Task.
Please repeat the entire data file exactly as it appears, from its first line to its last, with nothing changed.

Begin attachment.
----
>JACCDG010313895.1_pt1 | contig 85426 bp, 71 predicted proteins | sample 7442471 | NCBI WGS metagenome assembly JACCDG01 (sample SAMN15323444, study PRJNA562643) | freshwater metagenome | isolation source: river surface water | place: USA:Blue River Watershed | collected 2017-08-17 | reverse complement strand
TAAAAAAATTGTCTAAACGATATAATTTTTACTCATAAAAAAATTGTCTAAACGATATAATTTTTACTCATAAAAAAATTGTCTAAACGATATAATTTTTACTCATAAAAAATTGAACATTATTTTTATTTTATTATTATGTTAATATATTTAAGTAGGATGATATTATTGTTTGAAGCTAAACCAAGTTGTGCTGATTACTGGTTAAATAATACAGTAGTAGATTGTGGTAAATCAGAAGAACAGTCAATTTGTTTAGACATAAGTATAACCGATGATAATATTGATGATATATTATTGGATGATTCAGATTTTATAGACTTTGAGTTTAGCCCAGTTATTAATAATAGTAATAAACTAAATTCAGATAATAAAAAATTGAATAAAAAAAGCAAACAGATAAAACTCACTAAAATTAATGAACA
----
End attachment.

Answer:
>JACCDG010313895.1_pt1 | contig 85426 bp, 71 predicted proteins | sample 7442471 | NCBI WGS metagenome assembly JACCDG01 (sample SAMN15323444, study PRJNA562643) | freshwater metagenome | isolation source: river surface water | place: USA:Blue River Watershed | collected 2017-08-17 | reverse complement strand
TAAAAAAATTGTCTAAACGATATAATTTTTACTCATAAAAAAATTGTCTAAACGATATAATTTTTACTCATAAAAAAATTGTCTAAACGATATAATTTTTACTCATAAAAAATTGAACATTATTTTTATTTTATTATTATGTTAATATATTTAAGTAGGATGATATTATTGTTTGAAGCTAAACCAAGTTGTGCTGATTACTGGTTAAATAATACAGTAGTAGATTGTGGTAAATCAGAAGAACAGTCAATTTGTTTAGACATAAGTATAACCGATGATAATATTGATGATATATTATTGGATGATTCAGATTTTATAGACTTTGAGTTTAGCCCAGTTATTAATAATAGTAATAAACTAAATTCAGATAATAAAAAATTGAATAAAAAAAGCAAACAGATAAAACTCACTAAAATTAATGAACA